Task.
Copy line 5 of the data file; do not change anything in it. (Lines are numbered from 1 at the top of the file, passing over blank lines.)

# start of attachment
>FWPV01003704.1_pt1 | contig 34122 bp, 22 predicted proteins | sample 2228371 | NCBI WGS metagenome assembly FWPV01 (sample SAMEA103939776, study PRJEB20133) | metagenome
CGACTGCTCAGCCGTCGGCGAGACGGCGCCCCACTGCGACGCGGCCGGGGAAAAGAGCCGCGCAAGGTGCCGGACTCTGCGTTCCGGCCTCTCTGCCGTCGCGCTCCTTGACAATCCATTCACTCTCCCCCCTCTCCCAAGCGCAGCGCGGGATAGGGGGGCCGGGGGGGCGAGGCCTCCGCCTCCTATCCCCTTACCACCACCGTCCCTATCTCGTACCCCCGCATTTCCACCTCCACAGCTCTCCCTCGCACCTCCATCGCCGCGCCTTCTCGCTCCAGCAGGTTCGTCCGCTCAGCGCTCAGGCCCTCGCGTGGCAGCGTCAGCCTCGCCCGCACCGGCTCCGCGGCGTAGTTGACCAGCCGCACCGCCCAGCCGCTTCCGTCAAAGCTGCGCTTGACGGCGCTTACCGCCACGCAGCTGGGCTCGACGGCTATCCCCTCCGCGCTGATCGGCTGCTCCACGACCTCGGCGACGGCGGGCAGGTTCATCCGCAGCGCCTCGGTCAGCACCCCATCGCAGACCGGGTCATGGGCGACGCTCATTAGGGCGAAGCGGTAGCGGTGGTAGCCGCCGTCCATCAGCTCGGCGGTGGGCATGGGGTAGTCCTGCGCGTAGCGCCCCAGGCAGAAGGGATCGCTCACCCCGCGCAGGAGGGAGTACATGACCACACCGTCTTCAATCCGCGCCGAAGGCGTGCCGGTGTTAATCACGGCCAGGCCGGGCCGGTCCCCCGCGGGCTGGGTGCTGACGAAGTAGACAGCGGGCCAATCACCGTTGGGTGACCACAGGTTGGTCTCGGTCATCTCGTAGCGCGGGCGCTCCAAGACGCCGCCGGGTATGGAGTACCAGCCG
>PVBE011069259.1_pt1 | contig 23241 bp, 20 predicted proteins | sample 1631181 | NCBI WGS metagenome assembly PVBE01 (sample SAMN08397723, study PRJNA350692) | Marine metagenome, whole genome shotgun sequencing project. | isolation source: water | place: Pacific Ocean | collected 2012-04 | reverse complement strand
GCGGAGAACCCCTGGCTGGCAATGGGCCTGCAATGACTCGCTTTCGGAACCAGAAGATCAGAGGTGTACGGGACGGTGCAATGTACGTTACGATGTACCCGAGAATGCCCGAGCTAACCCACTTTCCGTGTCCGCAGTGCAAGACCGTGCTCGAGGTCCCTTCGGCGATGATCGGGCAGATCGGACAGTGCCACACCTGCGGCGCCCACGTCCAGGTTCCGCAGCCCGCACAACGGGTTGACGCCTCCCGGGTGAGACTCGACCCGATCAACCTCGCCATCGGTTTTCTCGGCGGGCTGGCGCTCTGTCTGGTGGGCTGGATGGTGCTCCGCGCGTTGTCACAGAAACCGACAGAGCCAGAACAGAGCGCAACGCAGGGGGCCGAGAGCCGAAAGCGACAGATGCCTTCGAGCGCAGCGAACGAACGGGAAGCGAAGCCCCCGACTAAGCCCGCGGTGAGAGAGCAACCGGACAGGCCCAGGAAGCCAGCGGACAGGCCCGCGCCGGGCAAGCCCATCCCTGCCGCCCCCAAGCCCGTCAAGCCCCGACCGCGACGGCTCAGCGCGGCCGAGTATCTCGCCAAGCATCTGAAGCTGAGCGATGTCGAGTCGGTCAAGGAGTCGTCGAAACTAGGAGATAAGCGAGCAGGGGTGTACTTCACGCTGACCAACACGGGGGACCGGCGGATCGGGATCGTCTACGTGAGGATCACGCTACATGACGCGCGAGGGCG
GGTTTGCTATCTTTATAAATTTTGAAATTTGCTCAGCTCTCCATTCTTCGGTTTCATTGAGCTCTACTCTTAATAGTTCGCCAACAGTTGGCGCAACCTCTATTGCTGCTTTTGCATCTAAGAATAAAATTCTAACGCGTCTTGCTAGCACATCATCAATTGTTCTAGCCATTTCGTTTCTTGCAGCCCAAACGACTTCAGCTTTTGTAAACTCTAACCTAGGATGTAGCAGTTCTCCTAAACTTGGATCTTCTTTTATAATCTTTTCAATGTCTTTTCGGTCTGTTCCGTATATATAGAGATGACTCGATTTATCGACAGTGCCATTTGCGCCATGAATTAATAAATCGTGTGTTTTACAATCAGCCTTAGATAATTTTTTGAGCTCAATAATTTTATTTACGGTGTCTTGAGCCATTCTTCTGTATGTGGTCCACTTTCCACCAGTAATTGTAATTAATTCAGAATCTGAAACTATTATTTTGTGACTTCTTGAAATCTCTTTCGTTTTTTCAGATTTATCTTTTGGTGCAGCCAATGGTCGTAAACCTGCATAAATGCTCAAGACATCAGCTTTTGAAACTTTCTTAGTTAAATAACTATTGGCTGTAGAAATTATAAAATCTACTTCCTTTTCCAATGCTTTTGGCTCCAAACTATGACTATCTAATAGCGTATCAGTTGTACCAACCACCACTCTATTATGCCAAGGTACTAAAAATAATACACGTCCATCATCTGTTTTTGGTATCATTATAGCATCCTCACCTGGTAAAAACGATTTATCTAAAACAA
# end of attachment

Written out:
GGTTTGCTATCTTTATAAATTTTGAAATTTGCTCAGCTCTCCATTCTTCGGTTTCATTGAGCTCTACTCTTAATAGTTCGCCAACAGTTGGCGCAACCTCTATTGCTGCTTTTGCATCTAAGAATAAAATTCTAACGCGTCTTGCTAGCACATCATCAATTGTTCTAGCCATTTCGTTTCTTGCAGCCCAAACGACTTCAGCTTTTGTAAACTCTAACCTAGGATGTAGCAGTTCTCCTAAACTTGGATCTTCTTTTATAATCTTTTCAATGTCTTTTCGGTCTGTTCCGTATATATAGAGATGACTCGATTTATCGACAGTGCCATTTGCGCCATGAATTAATAAATCGTGTGTTTTACAATCAGCCTTAGATAATTTTTTGAGCTCAATAATTTTATTTACGGTGTCTTGAGCCATTCTTCTGTATGTGGTCCACTTTCCACCAGTAATTGTAATTAATTCAGAATCTGAAACTATTATTTTGTGACTTCTTGAAATCTCTTTCGTTTTTTCAGATTTATCTTTTGGTGCAGCCAATGGTCGTAAACCTGCATAAATGCTCAAGACATCAGCTTTTGAAACTTTCTTAGTTAAATAACTATTGGCTGTAGAAATTATAAAATCTACTTCCTTTTCCAATGCTTTTGGCTCCAAACTATGACTATCTAATAGCGTATCAGTTGTACCAACCACCACTCTATTATGCCAAGGTACTAAAAATAATACACGTCCATCATCTGTTTTTGGTATCATTATAGCATCCTCACCTGGTAAAAACGATTTATCTAAAACAA